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What Is the House Un-American Activities Committee?

The delivery of U.S. nuclear secrets to the Soviet Union by spies like Julius and Ethel Rosenberg helped fuel the fear that communists were working inside the American government.
The House Un-American Activities Committee was a panel established in the House of Representatives.
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The House Un-American Activities Committee was a panel established in the United States House of Representatives during the middle of the 20th century. It was set up in 1938 to investigate the activities of Americans viewed as a threat to the way of life of the populace and government operations. Much of the time, the committee subpoenaed individuals thought to have connections with fascists, communists and counterculture. The House Un-American Activities Committee was eventually changed to the House Committee on Internal Security in 1969 and disbanded altogether in 1975.

Precursors to the committee were instituted in the House as early as 1918. In response to the potential activities of German-Americans during World War I as well as the rising fear of communism caused by the Bolshevik takeover of Russia, North Carolina Representative Lee Slater Overman established a subcommittee to investigate domestic threats. In 1930, further investigations into communist activities were launched by New York Representative Hamilton Fish III. His main target was the American Civil Liberties Union (ACLU). This was followed by the creation of a Special Committee on Un-American Activities designed to look into Nazi propaganda in the US, most notably a plot to overthrow President Franklin Roosevelt in 1933.

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During World War II, the House Un-American Activities Committee was primarily concerned with Nazi and Ku Klux Klan actions. As the war progressed, however, the committee became increasingly concerned with communist influence in government and popular culture. The main targets of the panel became the American Communist Party as well as New Deal commissions like the Works Progress Administration and the Federal Theatre Project.

In the late 1940s and early 1950s, the committee became interested in alleged subversive activities by numerous organizations. The main target was to find communist activities conducted by the government and members of the media. Of particular note was the questioning of Hollywood professionals by the House Un-American Activities Committee. Over 300 different directors, actors and screenwriters were subpoenaed, many of which were blacklisted by studios, effectively ending their careers in Hollywood. Notable examples include Charlie Chaplin and Zero Mostel.

A similar committee was established during this period in the Senate, headed by Senator Joseph McCarthy. McCarthy's public position against communism during the Cold War eventually won scrutiny from the rest of the Senate. This began the long downfall of the House Un-American Activities Committee. During the 1960s, it mainly investigated political activists such as Abbie Hoffman and Jerry Rubin, who turned much of the proceedings into social commentary by dressing in various costumes.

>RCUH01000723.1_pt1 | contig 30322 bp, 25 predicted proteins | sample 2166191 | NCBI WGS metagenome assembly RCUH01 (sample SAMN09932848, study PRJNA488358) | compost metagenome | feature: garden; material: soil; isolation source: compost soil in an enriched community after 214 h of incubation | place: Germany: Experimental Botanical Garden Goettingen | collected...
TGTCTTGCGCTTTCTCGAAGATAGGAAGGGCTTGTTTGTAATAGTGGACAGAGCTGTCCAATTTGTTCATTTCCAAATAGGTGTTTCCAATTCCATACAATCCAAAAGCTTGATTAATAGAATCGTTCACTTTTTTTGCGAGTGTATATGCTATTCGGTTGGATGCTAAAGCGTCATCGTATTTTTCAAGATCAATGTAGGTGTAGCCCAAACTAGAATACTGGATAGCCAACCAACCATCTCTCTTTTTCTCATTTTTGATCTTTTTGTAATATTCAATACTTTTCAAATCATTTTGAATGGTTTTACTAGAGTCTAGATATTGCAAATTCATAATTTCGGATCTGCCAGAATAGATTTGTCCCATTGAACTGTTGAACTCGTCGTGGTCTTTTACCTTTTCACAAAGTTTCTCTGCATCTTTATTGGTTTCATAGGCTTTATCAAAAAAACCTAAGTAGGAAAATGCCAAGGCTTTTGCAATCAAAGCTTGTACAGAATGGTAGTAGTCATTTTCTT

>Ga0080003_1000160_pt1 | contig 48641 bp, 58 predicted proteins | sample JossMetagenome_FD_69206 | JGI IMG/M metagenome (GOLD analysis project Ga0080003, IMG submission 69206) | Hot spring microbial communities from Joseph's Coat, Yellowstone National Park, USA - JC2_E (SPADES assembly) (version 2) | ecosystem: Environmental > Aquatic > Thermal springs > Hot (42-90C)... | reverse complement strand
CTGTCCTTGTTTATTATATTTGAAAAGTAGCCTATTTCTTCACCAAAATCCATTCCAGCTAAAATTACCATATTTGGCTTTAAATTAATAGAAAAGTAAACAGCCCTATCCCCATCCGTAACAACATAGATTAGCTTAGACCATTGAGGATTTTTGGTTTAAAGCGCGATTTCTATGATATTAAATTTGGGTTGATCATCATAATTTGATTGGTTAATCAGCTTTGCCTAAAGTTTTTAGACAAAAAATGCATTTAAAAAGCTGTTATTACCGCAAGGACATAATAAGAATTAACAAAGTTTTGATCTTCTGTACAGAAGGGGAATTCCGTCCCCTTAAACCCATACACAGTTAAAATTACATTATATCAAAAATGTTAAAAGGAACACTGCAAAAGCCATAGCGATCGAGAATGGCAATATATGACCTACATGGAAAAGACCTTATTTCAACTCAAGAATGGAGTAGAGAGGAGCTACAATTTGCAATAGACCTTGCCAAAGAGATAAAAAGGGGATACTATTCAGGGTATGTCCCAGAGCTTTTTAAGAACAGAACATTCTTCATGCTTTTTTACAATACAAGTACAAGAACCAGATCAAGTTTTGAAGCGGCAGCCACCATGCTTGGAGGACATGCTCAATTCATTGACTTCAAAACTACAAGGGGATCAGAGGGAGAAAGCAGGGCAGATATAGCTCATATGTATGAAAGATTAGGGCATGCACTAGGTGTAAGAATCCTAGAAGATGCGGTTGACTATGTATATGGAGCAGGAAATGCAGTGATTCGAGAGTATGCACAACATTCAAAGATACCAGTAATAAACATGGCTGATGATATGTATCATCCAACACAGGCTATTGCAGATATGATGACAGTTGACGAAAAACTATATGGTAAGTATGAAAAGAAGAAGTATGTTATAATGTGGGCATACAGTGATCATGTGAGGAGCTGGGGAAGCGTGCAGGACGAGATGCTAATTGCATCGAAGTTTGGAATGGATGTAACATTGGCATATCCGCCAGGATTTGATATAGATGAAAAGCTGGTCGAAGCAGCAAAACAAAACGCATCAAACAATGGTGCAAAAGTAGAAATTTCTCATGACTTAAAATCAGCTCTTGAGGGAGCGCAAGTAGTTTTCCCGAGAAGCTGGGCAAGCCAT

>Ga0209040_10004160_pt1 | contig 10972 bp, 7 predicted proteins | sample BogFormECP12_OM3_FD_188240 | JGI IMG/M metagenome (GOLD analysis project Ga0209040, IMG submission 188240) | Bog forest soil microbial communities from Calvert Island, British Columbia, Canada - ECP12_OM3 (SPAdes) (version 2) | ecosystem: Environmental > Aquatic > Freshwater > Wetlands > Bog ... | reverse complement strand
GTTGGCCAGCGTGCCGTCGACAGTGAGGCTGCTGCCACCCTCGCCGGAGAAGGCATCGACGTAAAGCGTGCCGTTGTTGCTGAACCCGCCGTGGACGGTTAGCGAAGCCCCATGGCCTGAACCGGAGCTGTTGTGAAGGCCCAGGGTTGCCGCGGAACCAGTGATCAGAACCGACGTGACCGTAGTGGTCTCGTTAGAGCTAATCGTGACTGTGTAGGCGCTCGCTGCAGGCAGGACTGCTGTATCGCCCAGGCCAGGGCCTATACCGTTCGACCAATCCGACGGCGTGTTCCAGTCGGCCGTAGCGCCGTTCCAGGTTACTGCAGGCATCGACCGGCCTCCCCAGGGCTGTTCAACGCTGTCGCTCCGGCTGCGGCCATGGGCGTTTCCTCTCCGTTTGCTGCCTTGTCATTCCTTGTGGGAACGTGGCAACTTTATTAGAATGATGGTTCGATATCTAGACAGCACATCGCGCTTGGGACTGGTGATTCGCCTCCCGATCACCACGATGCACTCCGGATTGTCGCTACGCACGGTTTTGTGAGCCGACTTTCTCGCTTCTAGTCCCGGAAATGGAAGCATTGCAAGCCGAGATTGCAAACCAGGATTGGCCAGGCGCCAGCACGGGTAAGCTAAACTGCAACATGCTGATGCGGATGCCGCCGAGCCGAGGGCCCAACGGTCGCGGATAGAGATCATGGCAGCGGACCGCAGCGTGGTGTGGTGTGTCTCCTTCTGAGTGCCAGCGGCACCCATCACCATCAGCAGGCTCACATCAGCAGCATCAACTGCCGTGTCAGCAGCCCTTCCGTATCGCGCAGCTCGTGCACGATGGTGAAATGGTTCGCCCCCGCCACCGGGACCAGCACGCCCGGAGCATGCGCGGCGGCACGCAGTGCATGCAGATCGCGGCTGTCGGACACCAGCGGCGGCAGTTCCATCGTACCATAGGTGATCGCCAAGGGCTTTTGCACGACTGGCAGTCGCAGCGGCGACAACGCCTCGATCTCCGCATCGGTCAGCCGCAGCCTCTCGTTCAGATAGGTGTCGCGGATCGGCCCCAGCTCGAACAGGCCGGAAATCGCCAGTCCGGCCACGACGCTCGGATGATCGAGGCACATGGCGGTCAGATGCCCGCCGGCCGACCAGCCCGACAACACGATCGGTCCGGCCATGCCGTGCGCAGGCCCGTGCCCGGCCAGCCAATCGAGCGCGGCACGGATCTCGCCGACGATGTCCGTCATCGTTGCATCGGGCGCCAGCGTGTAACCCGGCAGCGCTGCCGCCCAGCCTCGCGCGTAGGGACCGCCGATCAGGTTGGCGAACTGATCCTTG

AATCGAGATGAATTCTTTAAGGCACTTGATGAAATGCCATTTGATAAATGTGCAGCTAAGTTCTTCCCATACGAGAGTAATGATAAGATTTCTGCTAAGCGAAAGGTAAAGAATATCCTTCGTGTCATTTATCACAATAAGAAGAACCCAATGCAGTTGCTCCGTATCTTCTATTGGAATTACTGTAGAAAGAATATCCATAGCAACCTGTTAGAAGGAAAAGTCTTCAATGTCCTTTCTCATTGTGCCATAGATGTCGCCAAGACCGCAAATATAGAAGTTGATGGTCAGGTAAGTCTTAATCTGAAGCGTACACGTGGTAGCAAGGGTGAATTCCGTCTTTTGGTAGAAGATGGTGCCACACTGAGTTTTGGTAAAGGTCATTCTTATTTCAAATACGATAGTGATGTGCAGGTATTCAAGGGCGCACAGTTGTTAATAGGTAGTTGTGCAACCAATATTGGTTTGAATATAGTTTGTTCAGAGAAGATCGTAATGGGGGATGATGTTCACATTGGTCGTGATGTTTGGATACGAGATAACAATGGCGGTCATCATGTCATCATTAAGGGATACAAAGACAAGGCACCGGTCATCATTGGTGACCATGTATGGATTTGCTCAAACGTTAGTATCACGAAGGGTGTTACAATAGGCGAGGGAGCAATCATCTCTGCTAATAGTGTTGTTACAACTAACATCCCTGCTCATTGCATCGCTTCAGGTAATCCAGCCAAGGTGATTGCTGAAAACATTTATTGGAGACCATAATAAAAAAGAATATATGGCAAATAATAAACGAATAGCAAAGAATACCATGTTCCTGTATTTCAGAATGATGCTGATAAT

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JimmyT
Post 4

Although most people associate Senator Joseph McCarthy with the House Un-American Activities Committee, his group was totally different and sought to eradicate communist entities within the government. The House Un-American Activities Committee was seen as not being as intrusive to the rights of American citizens and sought to eradicate actual threats as opposed to McCarthy who looked to create a witch hunt for political gain.

kentuckycat
Post 3

It seems to me that these particular un-American Activities committees that have been mentioned seem to follow a pattern in that they target certain groups.

I can see that there was a fear of Communists during this time but what was the need to target labor unions and activist groups such as the NAACP?

I guess the NAACP could be seen as a potentially radical group that could promote revolution and uprising, considering that it was the first group of its kind and people were not very aware of what exactly it was at the time, but labor unions had been around for a few decades and I do not see how communists are associated with labor unions. I know in China, which is a communist state, they do not allow labor unions and this has been something that is very unclear to me.

TreeMan
Post 2

It must have been such a scary thing to get investigated by the HUAC. What I wonder is how many average people really supported it and the tactics the HUAC used. Did anybody reading this have any first-hand experience with this time in history, can you tell us some more about it?

jcraig
Post 1

The House Un-American Activities Committee was established during the 1930's as a way for the government to investigate and scare United States citizens from engaging in actions that were seen as un-American.

Although times are different today, back then it was an absolute no no for someone to even begin to talk about communism and this led to many organizations, mostly labor unions, being investigated. Most of the time these investigations were simply witch hunts for the sole purpose of public perception to led the public know that the government wanted people to not give into the ideas that were going on in Europe.

What should also be kept in mind is that this committee was established during the latter half of the Great Depression and this pro-American committee could have been established as a distraction to the problems the country had faced in the previous decade and to force people to still believe in the present form of government until better times came.

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